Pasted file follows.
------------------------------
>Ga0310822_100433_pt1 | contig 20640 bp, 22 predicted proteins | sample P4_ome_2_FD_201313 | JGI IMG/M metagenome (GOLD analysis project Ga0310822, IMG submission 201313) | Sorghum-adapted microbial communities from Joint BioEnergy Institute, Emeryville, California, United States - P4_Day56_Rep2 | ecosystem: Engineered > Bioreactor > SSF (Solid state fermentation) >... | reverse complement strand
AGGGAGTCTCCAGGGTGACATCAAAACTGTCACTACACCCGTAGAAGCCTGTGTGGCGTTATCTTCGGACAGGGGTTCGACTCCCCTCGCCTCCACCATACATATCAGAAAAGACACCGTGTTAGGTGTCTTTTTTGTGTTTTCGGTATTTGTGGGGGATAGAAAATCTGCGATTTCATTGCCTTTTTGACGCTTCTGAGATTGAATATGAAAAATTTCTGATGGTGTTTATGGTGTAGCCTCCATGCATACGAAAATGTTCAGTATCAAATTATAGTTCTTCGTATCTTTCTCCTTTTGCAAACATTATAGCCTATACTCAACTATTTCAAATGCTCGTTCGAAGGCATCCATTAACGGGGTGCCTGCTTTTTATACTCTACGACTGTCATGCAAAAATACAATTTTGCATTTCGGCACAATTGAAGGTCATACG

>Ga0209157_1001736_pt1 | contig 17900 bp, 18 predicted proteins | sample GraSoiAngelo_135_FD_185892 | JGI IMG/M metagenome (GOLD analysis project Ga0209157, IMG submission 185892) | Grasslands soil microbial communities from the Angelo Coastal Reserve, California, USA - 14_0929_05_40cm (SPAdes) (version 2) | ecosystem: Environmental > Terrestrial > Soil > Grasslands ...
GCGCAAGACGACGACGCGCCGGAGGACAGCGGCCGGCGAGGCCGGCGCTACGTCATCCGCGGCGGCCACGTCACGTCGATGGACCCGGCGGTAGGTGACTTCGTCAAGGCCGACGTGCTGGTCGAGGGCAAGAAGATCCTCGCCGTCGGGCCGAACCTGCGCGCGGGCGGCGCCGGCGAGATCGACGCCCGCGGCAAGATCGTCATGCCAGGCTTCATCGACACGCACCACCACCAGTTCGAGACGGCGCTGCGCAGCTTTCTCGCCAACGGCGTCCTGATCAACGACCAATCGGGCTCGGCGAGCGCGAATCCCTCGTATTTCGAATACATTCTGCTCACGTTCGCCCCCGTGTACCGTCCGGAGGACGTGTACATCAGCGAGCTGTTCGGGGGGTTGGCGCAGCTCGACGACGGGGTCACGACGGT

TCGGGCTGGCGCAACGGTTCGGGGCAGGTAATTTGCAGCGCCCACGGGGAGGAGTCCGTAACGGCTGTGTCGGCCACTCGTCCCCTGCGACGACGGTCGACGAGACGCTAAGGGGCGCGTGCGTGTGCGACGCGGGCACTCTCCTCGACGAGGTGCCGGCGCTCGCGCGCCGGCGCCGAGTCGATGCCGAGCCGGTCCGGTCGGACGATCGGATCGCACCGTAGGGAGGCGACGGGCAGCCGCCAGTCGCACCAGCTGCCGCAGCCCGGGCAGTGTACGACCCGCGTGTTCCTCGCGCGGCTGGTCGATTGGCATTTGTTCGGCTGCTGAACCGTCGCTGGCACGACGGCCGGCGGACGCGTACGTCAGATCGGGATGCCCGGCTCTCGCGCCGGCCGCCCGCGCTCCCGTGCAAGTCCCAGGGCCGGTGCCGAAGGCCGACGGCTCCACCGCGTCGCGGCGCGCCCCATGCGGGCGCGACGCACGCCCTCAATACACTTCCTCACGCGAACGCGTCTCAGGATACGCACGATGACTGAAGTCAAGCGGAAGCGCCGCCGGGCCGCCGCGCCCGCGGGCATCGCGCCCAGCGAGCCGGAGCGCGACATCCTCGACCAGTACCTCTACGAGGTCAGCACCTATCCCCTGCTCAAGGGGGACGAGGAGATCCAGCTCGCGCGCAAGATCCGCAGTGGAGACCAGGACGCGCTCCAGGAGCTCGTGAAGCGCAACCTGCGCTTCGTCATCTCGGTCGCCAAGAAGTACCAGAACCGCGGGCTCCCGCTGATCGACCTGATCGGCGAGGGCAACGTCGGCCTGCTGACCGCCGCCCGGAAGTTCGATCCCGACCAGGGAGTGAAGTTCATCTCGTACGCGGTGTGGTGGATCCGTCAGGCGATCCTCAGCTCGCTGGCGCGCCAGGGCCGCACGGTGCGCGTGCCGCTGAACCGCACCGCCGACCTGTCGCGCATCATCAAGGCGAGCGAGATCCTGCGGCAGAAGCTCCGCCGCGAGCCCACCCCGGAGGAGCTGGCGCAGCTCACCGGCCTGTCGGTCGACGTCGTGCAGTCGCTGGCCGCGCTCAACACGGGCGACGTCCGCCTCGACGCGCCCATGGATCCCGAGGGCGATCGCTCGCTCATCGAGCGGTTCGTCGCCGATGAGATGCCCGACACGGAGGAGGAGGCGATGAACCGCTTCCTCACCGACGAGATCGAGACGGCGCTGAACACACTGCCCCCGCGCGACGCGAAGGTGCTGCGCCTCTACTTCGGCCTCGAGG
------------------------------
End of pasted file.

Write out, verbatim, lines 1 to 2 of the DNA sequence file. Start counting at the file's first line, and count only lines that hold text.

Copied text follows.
>Ga0310822_100433_pt1 | contig 20640 bp, 22 predicted proteins | sample P4_ome_2_FD_201313 | JGI IMG/M metagenome (GOLD analysis project Ga0310822, IMG submission 201313) | Sorghum-adapted microbial communities from Joint BioEnergy Institute, Emeryville, California, United States - P4_Day56_Rep2 | ecosystem: Engineered > Bioreactor > SSF (Solid state fermentation) >... | reverse complement strand
AGGGAGTCTCCAGGGTGACATCAAAACTGTCACTACACCCGTAGAAGCCTGTGTGGCGTTATCTTCGGACAGGGGTTCGACTCCCCTCGCCTCCACCATACATATCAGAAAAGACACCGTGTTAGGTGTCTTTTTTGTGTTTTCGGTATTTGTGGGGGATAGAAAATCTGCGATTTCATTGCCTTTTTGACGCTTCTGAGATTGAATATGAAAAATTTCTGATGGTGTTTATGGTGTAGCCTCCATGCATACGAAAATGTTCAGTATCAAATTATAGTTCTTCGTATCTTTCTCCTTTTGCAAACATTATAGCCTATACTCAACTATTTCAAATGCTCGTTCGAAGGCATCCATTAACGGGGTGCCTGCTTTTTATACTCTACGACTGTCATGCAAAAATACAATTTTGCATTTCGGCACAATTGAAGGTCATACG